St. Lawrence Health

Drug and Alcohol Addiction Recovery Resources

September is National Drug and Alcohol Addiction Recovery Month.

Sep. 11, 2023 4   min read

Alcoholism is a disease that affects individuals, families, and friends. St. Lawrence Health’s team of experts are available to assist you, no matter which category you fall into.

September is National Drug and Alcohol Addiction Recovery Month, and St. Lawrence Health (SLH) Operations Manager Bill Doyle pointed out there are supports for those who are currently using drugs or alcohol to an extreme, those who are in recovery, those who have had a return to use, and for all the people in their support system. Addiction is not solely about the individual struggling.

“When an individual is struggling from addiction, it doesn’t mean they are a bad person or there is something wrong with them. It just means they are human and need support,” Mr. Doyle said. “They did not wake up one morning and decide they would like to develop a dependence for drugs or alcohol. Something happened to that individual to bring them to that point, and instead of judging or labeling them, we need to ask them what happened and how we can help. Recovery is possible.”

Recovery Month celebrates everyone who is in recovery from a substance use disorder, and points out how recovery is possible for individuals who are not seeking help, or who have had a recurrence. Since the first Recovery Month in 1989, tens of millions of Americans have been able to share their stories with the world, which helps to create hope for those who are still struggling.

Recent statistics

According to the National Institute of Alcohol Abuse and Alcoholism, alcohol continues to be the number one substance when it comes to deaths in the United States. In 2021, there were 140,557 individuals who died from an alcohol-related death. Alcohol use disorder can start at any age, and may be the result of environmental factors, genetics, or psychological diagnosis. In 2021 there were 29.5 million Americans ages 12 and older with an alcohol use disorder.

During the height of COVID, isolation was encouraged to help stop the spread of the virus. That factor, however, caused significant duress for many people.

“When an individual is struggling with addiction, isolation can be devastating. Recovery is hard, and when we ask someone to try and do it alone, it becomes even harder. Since COVID, the United States has seen a drastic increase in fatal overdoses. According to the National Institute on Drug Abuse, there has been a 66% increase in overdose deaths from 2019 to 2021. In 2021, there were 106,699 confirmed drug-related deaths, compared to 70,630 in 2019,” Mr. Doyle reported.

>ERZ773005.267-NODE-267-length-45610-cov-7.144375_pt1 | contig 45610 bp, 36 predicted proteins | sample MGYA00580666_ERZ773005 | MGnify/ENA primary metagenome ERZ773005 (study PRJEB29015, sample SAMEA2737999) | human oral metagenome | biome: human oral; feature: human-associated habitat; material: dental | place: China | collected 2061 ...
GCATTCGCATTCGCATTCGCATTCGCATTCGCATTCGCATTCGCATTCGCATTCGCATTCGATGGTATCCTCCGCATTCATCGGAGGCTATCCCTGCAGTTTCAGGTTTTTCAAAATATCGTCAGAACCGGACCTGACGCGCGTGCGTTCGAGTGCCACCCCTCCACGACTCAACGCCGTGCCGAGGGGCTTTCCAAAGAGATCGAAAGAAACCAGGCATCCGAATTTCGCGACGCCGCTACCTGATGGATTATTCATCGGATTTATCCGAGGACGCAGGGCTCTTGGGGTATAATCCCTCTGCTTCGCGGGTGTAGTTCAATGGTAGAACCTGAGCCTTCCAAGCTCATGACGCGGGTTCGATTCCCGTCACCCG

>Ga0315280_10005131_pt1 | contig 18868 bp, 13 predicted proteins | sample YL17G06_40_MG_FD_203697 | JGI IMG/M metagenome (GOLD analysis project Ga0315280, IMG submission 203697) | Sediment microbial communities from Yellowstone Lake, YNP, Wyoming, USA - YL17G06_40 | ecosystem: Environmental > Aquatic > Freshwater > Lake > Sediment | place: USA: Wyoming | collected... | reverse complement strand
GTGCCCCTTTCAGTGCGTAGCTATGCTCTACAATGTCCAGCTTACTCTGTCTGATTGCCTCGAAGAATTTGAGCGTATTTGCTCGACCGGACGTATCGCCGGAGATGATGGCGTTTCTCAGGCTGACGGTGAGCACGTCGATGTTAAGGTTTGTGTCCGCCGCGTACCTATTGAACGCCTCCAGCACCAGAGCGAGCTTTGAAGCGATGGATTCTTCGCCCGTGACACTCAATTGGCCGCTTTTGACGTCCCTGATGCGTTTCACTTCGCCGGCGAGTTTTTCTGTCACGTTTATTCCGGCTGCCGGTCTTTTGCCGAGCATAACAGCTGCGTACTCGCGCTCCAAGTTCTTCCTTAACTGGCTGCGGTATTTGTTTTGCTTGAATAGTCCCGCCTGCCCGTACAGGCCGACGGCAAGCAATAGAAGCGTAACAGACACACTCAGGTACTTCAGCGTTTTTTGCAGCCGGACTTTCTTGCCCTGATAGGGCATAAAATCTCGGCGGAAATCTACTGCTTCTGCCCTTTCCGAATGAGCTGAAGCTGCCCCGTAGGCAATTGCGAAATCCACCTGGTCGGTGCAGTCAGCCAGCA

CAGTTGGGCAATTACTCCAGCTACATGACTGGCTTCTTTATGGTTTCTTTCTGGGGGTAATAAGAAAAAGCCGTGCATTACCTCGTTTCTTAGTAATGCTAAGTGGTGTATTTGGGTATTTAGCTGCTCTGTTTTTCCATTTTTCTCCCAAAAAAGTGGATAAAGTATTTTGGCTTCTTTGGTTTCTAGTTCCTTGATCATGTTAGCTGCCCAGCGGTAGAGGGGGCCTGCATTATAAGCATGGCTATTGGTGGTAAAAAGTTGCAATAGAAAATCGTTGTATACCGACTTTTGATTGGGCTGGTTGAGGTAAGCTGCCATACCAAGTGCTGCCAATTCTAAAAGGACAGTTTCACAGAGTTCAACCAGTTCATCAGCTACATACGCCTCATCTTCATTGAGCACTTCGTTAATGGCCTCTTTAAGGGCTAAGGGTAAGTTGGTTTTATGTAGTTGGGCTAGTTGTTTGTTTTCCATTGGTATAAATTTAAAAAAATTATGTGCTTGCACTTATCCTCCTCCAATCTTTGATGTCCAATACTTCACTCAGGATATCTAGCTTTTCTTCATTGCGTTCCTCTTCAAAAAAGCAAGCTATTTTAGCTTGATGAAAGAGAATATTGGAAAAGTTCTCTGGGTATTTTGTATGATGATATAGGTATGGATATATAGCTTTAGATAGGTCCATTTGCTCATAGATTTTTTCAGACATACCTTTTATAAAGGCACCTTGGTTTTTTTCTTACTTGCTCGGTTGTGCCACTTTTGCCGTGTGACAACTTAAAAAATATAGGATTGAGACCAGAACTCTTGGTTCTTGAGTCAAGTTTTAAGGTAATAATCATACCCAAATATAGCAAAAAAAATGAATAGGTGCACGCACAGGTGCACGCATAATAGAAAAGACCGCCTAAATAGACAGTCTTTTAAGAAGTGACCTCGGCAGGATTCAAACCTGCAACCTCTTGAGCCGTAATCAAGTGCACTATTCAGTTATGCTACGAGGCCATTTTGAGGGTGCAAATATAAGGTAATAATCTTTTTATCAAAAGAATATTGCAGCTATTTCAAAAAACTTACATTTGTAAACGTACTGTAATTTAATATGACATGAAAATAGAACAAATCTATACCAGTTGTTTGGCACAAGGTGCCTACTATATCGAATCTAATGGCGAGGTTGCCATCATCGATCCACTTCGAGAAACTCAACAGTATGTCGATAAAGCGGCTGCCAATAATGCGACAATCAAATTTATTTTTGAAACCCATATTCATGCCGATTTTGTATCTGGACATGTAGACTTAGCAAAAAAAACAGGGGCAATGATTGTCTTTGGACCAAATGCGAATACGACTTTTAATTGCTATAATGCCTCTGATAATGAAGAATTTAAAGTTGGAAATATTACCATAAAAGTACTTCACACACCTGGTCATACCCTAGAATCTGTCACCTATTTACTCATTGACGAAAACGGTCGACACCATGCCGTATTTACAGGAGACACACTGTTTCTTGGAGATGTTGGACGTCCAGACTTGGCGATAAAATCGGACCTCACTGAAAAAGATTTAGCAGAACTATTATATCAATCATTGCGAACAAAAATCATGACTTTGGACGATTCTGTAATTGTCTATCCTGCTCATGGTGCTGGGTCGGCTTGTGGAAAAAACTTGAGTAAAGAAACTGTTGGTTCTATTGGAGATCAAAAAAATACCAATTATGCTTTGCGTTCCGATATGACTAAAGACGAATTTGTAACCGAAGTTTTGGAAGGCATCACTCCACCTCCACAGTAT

“Because of this, we are finding not only more individuals seeking help, but the level of care needed to effectively treat those struggling has increased. More mental health services are needed, as well as more intense forms of addiction treatment,” he added.

Tools and resources

When an individual is struggling with substance use disorder, creating connections with others might be the most important and beneficial tool in their early recovery stage.

“With this connection, someone struggling has the ability to reach out for supports when things get tough for them. These tools come in many different forms and can look different for each person. It is important to remember that recovery is not the same for everyone, and each of us has different needs, not only with recovery, but with every aspect of life,” Mr. Doyle said.

Some of the different pathways of recovery include formal treatment, mutual support groups, a variety of different spiritual practices, exercise, and various other formats. It is critical for the person in or seeking recovery to find what works best for them and what is going to give them what they need to live a healthier, happier life.

Recovery is hard work; for both the person going through the process, and for their friends and family. For the individual, changes need to be made in many aspects of their life, and for their loved ones, support and understanding are not always easy. In addition, a return to active use is possible, and happens.

“Having a recurrence of drinking or substance use can be part of the recovery process and can happen multiple times in someone’s journey. The important thing to remember is there are supports available for anyone interested in accessing them and no person is a lost cause,” Mr. Doyle said.

NEXT STEPS Find the Help You Need When You Need It

St. Lawrence Health provides an array of Substance Use Disorder services in multiple communities in the North Country, along with inpatient and outpatient options.

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